It's the best time of year for a road trip, but you'll have a lot less fun if you end up stranded on the side of a road somewhere. So before you pack the cooler and let the top down, you should always prepare your vehicle for the mileage. Because, trust us, there are few things more annoying than interrupting a vacation to find the closest mechanic.
To keep you and your passengers safe, here are the five things you should always do before you go on a road trip:
Inspect all four tires
One of the first things you should do before you hit the open road is check the pressure of all four tires. Driving with improper inflation pressure can cause tire damage and hurt your fuel economy. Check your vehicle owner's manual or online to see what the manufacturer recommended tire pressure for all your tires, And don’t forget to check the spare — make sure you have a jack and tire iron, as well. You can save time on this step by using a tire pressure monitoring system that tracks your tires in real time.
If necessary, you should also check the tread on the tires and make sure it's not too worn down. Regular rotation can help prevent this.
Check your fluids
Your car runs on a lot of fluids, all of which should be checked and topped off before you leave the garage. Start with the engine oil and automatic transmission fluid. With the engine running and the vehicle in park or neutral, remove the dipstick and check the color of the fluid. It should be pinkish or clear. Next, insert the dipstick back into the engine and remove it again. If it doesn't reach the “fill” line on the stick, top it off — but don't overfill. If your next oil change or transmission change is due soon, take care of it before you leave.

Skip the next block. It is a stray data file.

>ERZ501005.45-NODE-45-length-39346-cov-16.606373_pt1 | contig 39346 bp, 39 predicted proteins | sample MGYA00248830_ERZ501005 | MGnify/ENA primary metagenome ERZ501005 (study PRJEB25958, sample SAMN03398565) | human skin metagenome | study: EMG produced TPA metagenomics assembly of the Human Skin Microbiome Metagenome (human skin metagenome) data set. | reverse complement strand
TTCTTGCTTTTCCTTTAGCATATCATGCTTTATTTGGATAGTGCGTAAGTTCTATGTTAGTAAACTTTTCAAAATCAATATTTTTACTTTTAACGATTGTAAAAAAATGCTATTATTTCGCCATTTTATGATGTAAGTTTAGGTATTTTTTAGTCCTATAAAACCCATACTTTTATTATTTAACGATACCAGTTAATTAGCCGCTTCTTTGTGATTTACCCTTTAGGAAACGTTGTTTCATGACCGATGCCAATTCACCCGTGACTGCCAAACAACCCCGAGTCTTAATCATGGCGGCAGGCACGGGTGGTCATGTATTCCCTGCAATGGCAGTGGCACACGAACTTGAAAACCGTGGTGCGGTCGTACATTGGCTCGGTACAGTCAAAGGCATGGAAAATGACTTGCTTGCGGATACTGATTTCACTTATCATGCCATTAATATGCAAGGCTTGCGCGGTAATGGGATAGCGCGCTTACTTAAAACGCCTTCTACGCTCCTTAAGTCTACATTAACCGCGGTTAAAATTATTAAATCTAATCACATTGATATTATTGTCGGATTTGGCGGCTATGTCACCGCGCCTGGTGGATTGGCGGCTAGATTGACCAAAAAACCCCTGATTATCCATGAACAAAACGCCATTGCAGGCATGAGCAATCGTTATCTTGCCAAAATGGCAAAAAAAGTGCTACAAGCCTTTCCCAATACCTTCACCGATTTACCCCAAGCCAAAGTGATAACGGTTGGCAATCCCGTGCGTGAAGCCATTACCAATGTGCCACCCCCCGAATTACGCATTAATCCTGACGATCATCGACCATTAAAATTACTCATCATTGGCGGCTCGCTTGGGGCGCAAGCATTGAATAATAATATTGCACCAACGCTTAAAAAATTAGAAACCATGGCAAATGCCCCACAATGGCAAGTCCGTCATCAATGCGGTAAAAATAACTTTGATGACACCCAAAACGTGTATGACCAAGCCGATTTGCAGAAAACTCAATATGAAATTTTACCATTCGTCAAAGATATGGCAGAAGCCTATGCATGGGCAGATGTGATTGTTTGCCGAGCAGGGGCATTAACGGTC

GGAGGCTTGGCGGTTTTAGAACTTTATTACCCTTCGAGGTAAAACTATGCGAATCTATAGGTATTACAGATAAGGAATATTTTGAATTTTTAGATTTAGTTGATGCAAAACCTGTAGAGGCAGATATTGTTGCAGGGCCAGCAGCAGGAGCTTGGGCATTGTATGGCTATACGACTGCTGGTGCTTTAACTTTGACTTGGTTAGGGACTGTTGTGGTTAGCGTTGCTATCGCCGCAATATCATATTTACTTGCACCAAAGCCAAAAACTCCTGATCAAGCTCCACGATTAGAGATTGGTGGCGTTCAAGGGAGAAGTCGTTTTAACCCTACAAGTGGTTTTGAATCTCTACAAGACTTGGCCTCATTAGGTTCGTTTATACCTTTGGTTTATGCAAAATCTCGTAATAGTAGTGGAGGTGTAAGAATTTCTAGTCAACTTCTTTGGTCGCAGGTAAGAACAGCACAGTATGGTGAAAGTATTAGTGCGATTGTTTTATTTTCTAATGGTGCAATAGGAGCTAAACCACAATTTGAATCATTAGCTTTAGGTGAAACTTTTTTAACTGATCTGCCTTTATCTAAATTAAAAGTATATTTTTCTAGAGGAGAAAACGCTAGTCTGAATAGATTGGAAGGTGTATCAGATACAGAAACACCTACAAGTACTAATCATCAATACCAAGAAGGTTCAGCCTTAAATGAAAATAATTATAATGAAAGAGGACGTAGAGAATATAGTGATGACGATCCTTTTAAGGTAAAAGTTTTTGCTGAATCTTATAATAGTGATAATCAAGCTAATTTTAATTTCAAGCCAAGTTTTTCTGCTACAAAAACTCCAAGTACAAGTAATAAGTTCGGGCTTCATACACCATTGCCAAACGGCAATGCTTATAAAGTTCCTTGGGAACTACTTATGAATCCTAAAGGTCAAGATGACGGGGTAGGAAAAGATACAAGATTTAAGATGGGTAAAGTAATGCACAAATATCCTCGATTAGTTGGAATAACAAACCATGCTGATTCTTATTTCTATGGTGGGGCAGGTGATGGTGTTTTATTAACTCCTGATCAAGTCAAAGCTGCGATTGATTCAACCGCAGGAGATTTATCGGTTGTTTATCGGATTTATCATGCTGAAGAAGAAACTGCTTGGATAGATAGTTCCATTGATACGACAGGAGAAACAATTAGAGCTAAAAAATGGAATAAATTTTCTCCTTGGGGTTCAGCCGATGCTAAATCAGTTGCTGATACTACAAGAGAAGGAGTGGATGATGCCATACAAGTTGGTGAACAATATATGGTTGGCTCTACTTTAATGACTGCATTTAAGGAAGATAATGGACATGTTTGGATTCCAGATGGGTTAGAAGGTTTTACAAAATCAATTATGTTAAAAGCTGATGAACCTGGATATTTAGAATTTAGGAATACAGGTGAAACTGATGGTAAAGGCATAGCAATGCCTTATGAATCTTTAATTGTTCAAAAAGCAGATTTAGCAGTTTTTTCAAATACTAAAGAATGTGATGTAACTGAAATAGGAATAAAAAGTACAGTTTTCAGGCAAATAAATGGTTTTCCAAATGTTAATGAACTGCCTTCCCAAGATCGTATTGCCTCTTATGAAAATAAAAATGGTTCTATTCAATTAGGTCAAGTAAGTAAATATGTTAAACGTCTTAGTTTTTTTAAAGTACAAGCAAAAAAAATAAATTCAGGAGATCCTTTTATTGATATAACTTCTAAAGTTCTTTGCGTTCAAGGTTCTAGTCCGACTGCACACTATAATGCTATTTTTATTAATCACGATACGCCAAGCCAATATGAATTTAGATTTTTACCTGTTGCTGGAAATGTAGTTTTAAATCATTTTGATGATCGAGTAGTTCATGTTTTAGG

Next, after the engine has been turned off and the car has cooled down, check the antifreeze, brake fluid, power steering fluid, and windshield washer reservoir to make sure you have enough for your trip.
Test the belts and battery
Now that you've checked all the engine fluids, you'll need to inspect its belts. If your car has less than 50,000 miles on it and you can't see any tears or cracks, you're probably fine. If your car has been through more miles, check for damage and screeches when you accelerate. Replace if necessary.
Now, check that outside of your car's battery not corroded and that the positive and negative leads are tight. If you do see corrosion – white chalky stuff – clean it off with a wire cable-brush.
Load your phone or iPod
Lastly, it could be a long trip and you never know when you're going to venture out of radio service. If you don't have a Bluetooth connection to your car, grab a phone charger and an auxiliary cord and load up your phone or mp3 player with plenty of music, podcasts and audiobooks to keep you entertained — and awake — at the wheel. With a car phone charger to keep your device powered up, you'll never run out of road trip entertainment.